> > A very simplified example of the idea I had:-

    >
    > > class baseclass {
    > > private:
    > > virtual int compare(int a,int b);
    > > public:
    > > int do_something(int a, int b) {
    > > return compare(a,b);
    > > }
    > > };

    >
    > > class class2:public baseclass {
    > > private:
    > > int compare(int a,int b) {
    > > return (b-a);
    > > }
    > > public:
    > > };

    >
    > > class class1:public baseclass {
    > > private:
    > > int compare(int a,int b) {
    > > return (a-b);
    > > }
    > > public:
    > > };

    >
    > > Hence, if I create an instance of class1 and call the function
    > > do_something, I'd like it to access the compare() function within
    > > class1. Obviously, however, it doesn't work as is, meaning the method
    > > I'm trying is not legal.

    >
    > > 1. Could anyone suggest a legal way of doing what I'm trying to
    > > accomplish, besides simply copy-pasting the whole code of
    > > do_something() into a seperate class?

    >
    > > 2. Is there any other way besides class inheritance to accomplish the
    > > above?

    >
    > What doesn't work?
    > The only problem that I can see is that you haven't implemented
    > baseclass::compare. Either provide an implmeentation or declare it as
    > pure virtual.



    Perhaps I wasn't being clear enough, apologies. I don't want to (in
    any situation) use baseclass::compare. I will not be creating any
    objects of class baseclass, only of class1 and class2. I would like
    class1 and class2 to be able to use baseclass's do_something()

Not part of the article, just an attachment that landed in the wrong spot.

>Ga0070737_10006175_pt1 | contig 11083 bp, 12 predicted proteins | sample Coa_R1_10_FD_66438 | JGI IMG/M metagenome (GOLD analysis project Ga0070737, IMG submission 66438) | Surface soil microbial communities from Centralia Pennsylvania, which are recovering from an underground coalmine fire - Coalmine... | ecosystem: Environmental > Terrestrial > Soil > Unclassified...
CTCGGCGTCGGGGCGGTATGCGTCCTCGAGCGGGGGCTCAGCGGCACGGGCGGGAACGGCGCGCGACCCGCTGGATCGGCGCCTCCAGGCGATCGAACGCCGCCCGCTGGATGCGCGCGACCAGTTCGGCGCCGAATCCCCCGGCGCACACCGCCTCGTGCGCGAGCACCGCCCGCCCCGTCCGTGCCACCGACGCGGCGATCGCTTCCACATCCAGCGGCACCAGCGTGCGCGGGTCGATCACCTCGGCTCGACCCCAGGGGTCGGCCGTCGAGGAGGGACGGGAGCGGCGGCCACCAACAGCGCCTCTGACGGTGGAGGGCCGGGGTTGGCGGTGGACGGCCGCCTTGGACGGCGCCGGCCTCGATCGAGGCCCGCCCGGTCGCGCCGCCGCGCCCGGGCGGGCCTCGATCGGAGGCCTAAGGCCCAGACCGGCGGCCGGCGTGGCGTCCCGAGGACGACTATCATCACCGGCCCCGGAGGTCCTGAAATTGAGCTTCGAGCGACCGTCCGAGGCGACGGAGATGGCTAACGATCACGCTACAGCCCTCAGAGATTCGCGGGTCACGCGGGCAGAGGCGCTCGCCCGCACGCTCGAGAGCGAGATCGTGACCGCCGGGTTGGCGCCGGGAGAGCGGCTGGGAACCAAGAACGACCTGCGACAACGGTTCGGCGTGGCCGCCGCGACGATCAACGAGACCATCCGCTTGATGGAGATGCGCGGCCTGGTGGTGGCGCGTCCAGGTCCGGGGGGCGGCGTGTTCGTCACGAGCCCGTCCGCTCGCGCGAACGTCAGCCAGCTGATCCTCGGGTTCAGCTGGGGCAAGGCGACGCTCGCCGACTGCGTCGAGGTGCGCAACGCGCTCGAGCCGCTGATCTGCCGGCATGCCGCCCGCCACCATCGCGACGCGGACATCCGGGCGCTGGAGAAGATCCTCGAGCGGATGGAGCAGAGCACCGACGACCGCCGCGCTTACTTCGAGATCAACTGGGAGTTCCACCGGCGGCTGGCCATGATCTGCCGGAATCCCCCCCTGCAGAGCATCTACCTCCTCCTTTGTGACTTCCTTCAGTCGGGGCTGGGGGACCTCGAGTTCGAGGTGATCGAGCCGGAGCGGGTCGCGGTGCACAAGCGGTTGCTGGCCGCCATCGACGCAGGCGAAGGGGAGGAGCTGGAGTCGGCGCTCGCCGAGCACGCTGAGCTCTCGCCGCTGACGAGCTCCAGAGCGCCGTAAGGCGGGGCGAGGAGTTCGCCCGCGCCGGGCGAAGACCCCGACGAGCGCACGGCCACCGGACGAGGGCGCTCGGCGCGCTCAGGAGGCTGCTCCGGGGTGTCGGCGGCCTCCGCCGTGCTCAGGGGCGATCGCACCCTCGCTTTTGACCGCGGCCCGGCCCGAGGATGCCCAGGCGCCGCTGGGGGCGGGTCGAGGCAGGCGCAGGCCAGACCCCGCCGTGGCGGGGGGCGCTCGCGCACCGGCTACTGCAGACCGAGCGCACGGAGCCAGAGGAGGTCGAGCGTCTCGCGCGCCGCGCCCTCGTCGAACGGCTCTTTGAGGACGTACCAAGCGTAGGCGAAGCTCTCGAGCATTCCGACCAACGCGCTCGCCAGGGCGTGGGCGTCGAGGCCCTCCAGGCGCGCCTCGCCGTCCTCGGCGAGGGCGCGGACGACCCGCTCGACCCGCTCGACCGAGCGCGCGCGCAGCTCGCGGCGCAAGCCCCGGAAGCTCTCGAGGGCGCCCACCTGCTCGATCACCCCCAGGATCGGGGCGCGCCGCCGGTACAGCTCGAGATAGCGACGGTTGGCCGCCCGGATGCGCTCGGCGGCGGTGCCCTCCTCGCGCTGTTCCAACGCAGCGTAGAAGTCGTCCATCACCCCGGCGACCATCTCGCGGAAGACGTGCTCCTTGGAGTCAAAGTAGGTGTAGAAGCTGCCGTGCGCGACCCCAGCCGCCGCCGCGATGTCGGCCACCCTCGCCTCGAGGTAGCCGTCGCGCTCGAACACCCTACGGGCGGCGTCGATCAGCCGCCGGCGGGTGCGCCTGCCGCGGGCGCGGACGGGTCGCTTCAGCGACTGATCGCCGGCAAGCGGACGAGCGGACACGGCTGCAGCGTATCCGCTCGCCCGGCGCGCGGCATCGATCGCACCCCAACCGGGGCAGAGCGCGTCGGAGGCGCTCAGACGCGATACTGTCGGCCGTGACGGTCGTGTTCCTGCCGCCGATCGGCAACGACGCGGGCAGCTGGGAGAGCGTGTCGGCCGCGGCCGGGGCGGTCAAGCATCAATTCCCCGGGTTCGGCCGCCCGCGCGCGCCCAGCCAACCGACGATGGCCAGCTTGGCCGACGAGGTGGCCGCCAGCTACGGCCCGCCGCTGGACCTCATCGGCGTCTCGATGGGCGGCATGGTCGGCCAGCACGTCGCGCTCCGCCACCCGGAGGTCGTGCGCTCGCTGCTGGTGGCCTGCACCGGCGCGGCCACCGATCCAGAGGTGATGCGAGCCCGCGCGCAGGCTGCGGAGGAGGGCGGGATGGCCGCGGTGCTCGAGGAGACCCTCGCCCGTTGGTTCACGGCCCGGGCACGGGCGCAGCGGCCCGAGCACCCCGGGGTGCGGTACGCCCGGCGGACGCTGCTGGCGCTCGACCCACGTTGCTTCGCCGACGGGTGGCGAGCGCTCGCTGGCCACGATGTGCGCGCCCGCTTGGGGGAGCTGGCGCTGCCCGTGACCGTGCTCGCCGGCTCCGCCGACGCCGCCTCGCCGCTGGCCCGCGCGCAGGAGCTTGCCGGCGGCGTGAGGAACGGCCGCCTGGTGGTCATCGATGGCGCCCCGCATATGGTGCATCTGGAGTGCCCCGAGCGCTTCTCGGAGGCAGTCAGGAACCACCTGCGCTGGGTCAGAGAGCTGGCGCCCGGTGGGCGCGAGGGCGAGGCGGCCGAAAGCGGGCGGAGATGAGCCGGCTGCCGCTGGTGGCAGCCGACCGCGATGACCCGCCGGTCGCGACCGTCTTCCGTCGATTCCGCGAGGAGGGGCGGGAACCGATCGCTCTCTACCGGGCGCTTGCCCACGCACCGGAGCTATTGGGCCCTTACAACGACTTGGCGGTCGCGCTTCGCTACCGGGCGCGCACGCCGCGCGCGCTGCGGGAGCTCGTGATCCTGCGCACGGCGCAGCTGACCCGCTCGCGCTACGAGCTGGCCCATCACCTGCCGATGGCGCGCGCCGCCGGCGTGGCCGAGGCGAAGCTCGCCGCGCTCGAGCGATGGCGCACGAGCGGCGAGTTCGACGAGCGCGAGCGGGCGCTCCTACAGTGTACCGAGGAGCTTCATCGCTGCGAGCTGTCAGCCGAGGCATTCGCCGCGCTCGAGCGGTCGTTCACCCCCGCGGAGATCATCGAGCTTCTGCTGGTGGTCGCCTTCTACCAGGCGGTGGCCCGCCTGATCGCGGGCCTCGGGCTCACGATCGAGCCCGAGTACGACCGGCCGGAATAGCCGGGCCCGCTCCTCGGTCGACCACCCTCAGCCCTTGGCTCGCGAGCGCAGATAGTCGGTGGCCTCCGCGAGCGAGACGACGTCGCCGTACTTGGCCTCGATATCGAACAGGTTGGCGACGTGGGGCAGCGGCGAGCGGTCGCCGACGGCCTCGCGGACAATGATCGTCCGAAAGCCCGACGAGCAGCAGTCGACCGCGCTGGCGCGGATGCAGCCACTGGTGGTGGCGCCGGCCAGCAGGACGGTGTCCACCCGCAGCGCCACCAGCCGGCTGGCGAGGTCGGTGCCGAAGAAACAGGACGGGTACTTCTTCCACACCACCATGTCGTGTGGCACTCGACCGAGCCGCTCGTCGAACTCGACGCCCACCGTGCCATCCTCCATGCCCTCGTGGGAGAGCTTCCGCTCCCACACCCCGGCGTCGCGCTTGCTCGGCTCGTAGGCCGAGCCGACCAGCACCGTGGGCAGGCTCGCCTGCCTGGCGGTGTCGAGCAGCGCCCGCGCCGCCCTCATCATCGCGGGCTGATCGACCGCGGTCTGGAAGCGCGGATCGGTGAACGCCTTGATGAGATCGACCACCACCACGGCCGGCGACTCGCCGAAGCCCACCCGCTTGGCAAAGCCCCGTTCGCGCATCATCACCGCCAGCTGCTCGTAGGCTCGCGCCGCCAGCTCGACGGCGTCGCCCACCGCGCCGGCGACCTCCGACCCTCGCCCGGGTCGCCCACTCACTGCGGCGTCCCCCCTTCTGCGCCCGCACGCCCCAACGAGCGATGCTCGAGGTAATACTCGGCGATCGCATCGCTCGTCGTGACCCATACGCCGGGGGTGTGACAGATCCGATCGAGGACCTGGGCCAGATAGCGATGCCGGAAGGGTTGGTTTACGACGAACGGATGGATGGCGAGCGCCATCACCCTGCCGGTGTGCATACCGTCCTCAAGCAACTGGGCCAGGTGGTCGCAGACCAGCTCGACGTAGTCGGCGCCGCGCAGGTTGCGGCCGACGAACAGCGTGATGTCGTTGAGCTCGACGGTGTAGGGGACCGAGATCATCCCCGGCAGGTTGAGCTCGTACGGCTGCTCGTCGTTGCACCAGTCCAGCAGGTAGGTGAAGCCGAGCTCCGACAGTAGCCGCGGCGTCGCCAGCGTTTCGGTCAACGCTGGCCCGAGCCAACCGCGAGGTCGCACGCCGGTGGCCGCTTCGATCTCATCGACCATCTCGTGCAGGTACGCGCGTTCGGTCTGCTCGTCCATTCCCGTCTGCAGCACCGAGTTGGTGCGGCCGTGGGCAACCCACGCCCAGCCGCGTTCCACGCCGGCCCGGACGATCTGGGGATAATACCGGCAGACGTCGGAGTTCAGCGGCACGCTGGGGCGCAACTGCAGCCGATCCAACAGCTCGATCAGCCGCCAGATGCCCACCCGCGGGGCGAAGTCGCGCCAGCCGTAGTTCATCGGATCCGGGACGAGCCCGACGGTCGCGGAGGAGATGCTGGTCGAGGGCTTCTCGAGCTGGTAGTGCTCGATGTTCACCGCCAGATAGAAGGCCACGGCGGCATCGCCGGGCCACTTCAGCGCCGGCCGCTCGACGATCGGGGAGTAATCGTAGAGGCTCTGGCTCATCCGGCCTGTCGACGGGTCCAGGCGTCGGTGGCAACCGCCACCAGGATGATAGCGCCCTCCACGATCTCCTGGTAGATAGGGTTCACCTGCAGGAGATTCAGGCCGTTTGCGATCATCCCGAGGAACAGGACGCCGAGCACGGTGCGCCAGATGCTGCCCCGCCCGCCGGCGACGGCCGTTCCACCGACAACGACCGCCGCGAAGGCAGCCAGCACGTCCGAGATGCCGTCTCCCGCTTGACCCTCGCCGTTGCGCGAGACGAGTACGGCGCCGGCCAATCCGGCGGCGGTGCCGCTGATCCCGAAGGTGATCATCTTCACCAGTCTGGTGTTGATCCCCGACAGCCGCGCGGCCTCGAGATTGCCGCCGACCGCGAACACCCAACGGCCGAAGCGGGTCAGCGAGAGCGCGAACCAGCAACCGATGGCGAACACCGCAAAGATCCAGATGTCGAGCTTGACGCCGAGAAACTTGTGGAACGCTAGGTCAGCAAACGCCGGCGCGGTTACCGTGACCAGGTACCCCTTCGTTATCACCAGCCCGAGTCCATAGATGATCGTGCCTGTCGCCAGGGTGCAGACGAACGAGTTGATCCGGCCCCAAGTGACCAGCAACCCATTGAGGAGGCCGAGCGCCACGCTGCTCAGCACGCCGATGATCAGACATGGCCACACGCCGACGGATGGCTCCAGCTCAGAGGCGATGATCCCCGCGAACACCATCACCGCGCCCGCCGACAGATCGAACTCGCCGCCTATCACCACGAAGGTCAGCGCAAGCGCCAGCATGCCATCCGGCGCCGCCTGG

function, but using their own unique versions of compare().

    Thank you for your prompt response.
     
    , Mar 14, 2008
    #3
  4. red floyd Guest

    Re: Inheritance: Can the base class access a function in the classwhich is inheriting from it?

    wrote:
    > On Mar 14, 1:23 pm, red floyd <> wrote:
    >> wrote:
    >>> Hi all,
    >>> My intent is to code some algorith which repeatedly applies a certain
    >>> comparison function in C++. The algorithm itself works fine, but I'm
    >>> searching for easy ways to select the comparison function to be
    >>> applied, preferably at run-time (ie. no preprocessor defines).
    >>> A very simplified example of the idea I had:-
    >>> class baseclass {
    >>> private:
    >>> virtual int compare(int a,int b);
    >>> public:
    >>> int do_something(int a, int b) {
    >>> return compare(a,b);
    >>> }
    >>> };
    >>> class class2:public baseclass {
    >>> private:
    >>> int compare(int a,int b) {
    >>> return (b-a);
    >>> }
    >>> public:
    >>> };
    >>> class class1:public baseclass {
    >>> private:
    >>> int compare(int a,int b) {
    >>> return (a-b);
    >>> }
    >>> public:
    >>> };
    >>> Hence, if I create an instance of class1 and call the function
    >>> do_something, I'd like it to access the compare() function within
    >>> class1. Obviously, however, it doesn't work as is, meaning the method
    >>> I'm trying is not legal.
    >>> 1. Could anyone suggest a legal way of doing what I'm trying to
    >>> accomplish, besides simply copy-pasting the whole code of
    >>> do_something() into a seperate class?
    >>> 2. Is there any other way besides class inheritance to accomplish the
    >>> above?

    >> What doesn't work?
    >> The only problem that I can see is that you haven't implemented
    >> baseclass::compare. Either provide an implmeentation or declare it as
    >> pure virtual.

    >
    >
    > Perhaps I wasn't being clear enough, apologies. I don't want to (in
    > any situation) use baseclass::compare. I will not be creating any
    > objects of class baseclass, only of class1 and class2. I would like
    > class1 and class2 to be able to use baseclass's do_something()